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Are You Paying Too Much For Organic? Here’s How Much Organic Produce Really Costs

Is Organic Produce Really That Expensive?

Organic products have become really popular nowadays as more and more people are switching to natural and organic products. This benefits not just the consumer’s health but also the farm workers and the environment. However, organic products are known to be expensive and this has become a major barrier in the food choices of consumers. They make the claims that organic is better, but, are we paying too much for organic items? How much does Organic Produce really cost?

Consumer Reports presented an analysis of the USDA’s Weekly Advertised Fruit & Vegetables Retail Prices report, which collects prices from more than 29,000 grocery stores in the U.S, and focusing on 14 non-organic fresh fruits and vegetables that were rated Fair or Poor for pesticides they came up with an average national price for June 2020.

How Can You Save and Still Buy Organic?

  1. Go for frozen or canned. Organic produce also has frozen or canned versions and are often less pricey than fresh, especially if you choose store brands.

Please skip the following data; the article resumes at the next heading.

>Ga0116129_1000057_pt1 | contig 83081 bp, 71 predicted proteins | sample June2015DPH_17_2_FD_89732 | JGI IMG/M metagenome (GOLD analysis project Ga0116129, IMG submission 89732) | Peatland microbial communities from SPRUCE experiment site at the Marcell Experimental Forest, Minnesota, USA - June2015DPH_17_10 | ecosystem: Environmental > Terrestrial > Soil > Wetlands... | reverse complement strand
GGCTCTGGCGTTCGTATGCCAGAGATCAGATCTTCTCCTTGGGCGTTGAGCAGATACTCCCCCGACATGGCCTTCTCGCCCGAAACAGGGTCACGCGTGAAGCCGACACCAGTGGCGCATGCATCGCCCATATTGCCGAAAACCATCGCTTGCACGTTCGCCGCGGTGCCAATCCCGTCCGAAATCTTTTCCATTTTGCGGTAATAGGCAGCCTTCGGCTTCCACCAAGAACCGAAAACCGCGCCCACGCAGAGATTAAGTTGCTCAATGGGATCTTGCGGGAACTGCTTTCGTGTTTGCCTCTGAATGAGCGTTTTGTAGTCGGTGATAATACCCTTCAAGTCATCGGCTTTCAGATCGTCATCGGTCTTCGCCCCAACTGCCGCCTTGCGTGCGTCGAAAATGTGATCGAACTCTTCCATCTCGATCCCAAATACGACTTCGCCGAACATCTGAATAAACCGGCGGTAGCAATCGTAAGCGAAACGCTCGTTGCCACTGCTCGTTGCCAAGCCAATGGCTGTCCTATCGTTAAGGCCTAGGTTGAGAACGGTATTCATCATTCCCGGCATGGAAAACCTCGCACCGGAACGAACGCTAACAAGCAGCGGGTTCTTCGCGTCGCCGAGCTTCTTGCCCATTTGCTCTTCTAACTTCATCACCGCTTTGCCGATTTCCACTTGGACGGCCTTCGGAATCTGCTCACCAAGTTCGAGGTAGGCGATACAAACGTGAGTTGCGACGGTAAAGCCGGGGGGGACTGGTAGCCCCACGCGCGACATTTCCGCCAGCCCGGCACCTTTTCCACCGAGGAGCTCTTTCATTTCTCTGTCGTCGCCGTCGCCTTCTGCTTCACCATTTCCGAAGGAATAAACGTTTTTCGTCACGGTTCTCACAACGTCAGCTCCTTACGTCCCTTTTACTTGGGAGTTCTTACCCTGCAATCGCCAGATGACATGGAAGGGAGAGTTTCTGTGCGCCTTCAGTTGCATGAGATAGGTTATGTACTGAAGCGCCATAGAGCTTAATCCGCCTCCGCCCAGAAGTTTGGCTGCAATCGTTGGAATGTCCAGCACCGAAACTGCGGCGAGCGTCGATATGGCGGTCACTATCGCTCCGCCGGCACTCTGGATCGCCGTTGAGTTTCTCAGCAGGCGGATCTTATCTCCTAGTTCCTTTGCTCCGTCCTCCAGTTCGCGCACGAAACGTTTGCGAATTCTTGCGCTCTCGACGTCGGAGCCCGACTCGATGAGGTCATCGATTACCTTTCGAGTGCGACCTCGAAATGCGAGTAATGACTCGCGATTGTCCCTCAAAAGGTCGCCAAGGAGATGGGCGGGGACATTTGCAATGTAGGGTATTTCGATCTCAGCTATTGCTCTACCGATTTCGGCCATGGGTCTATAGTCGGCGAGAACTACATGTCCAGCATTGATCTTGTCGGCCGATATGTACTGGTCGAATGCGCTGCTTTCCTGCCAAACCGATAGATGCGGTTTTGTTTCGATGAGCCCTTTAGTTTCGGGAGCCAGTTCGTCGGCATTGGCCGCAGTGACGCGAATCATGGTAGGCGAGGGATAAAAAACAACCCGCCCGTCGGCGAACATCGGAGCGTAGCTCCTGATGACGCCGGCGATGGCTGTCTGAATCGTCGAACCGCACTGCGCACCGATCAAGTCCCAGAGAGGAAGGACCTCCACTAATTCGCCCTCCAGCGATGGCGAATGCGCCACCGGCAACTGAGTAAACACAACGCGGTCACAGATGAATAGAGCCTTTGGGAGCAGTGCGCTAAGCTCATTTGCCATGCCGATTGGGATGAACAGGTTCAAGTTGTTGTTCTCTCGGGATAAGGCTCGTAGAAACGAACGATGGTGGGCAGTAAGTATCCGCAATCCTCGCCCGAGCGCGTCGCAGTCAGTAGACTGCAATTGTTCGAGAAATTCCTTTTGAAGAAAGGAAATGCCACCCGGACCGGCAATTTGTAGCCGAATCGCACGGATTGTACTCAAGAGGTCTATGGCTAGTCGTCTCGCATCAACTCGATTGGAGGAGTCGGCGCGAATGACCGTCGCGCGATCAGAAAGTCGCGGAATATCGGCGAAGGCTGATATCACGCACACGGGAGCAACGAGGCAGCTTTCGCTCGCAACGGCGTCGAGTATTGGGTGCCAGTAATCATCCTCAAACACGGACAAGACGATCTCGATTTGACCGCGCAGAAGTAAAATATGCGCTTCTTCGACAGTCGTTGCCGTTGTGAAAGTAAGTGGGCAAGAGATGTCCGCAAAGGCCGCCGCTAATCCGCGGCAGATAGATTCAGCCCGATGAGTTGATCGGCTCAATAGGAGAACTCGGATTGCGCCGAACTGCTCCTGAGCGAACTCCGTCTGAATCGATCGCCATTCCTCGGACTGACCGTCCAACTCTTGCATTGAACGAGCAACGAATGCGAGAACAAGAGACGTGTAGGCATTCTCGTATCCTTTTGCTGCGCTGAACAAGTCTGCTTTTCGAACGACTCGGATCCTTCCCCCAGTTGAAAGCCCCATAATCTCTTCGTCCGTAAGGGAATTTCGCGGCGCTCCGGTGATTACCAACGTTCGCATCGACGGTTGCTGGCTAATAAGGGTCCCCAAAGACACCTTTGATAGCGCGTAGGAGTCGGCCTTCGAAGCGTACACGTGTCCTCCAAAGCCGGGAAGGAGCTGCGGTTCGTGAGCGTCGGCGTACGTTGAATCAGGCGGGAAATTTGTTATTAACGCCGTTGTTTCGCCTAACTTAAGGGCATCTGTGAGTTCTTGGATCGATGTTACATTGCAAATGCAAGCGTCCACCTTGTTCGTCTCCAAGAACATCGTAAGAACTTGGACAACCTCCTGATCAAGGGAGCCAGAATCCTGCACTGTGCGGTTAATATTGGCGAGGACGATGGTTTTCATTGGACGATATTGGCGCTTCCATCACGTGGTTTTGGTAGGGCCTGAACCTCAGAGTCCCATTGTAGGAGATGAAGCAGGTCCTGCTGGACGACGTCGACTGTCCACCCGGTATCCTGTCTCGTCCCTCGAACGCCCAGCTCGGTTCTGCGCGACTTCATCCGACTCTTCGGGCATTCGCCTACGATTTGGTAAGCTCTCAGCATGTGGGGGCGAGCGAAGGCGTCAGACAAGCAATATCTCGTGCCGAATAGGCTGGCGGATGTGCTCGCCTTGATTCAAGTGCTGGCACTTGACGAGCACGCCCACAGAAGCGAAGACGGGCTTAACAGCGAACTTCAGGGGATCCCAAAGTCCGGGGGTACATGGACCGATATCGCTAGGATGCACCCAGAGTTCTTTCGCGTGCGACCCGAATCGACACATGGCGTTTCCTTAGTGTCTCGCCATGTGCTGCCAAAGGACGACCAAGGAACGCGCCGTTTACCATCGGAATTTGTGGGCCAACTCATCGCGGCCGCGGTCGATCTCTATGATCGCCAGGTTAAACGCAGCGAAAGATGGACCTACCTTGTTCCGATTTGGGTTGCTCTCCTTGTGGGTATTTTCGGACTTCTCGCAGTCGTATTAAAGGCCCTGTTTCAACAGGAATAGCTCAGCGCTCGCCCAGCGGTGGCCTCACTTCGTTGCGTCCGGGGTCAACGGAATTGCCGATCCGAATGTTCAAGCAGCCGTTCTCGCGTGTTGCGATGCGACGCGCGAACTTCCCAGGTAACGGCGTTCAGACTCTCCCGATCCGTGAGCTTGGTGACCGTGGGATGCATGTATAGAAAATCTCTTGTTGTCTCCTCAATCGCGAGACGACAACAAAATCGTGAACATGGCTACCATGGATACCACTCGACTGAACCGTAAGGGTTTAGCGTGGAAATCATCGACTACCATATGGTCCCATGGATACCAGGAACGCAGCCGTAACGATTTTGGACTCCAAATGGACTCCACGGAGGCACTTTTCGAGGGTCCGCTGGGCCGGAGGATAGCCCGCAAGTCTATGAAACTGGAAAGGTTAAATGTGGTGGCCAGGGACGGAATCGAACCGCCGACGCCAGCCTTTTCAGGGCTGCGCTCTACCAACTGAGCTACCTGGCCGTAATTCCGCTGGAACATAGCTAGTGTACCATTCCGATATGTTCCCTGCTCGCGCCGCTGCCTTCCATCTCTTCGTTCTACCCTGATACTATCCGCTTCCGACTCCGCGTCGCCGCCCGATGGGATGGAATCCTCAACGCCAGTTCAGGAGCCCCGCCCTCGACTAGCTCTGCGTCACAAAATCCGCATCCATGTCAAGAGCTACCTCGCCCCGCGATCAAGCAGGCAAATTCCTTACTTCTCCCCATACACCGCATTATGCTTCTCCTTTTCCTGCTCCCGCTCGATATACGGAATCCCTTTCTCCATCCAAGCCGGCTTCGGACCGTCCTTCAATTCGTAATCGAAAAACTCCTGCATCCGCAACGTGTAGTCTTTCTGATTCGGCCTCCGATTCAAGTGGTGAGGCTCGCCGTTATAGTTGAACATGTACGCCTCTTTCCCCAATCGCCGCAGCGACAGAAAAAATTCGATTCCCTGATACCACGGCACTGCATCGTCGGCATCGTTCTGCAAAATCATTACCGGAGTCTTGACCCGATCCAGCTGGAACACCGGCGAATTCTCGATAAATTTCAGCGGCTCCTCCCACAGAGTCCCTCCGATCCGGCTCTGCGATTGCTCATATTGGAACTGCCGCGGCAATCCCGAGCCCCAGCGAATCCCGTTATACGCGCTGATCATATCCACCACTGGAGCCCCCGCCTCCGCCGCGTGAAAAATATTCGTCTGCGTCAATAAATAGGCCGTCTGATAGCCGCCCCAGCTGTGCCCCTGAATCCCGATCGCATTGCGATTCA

2. Watch out for the sale! Ask when fresh organic produce goes on sale at your local grocery and choose to go shopping at that time. Sale prices of organic produce often rival nonorganic varieties.
  3. Price comparison. Check the price of the product per pound, quart, or other individual measures. Tip: packaged produce usually gets less pricey. For example, the national average price for loose organic apples was $1.95 a pound. But a 2-pound bag of organic apples was $3.76, or $1.88 per pound.
  4. Get the whole, not the portions. In produce, bigger products are cheaper than their smaller portioned counterparts. Lettuce in a plastic clamshell, for example, costs more than a head of lettuce, and a wedge of watermelon is more per pound than a whole one.
  5. Choose varieties. Some varieties of organic produce are cheaper than others. During the first and last weeks of June 2020, for example, organic Bartlett pears cost less than nonorganic Bosc.
  6. Keep your eyes out for deals. Know when organic produce becomes cheaper, especially the seasonal ones, and stock up on them when they are. It would be a good time to buy more of them when you know they are cheap before prices go back up again.

Editor’s Note on How Much Organic Produce Really Costs:

This article is created to inform you of the new updates about organic produce. If you have questions regarding the update, please send us a message!

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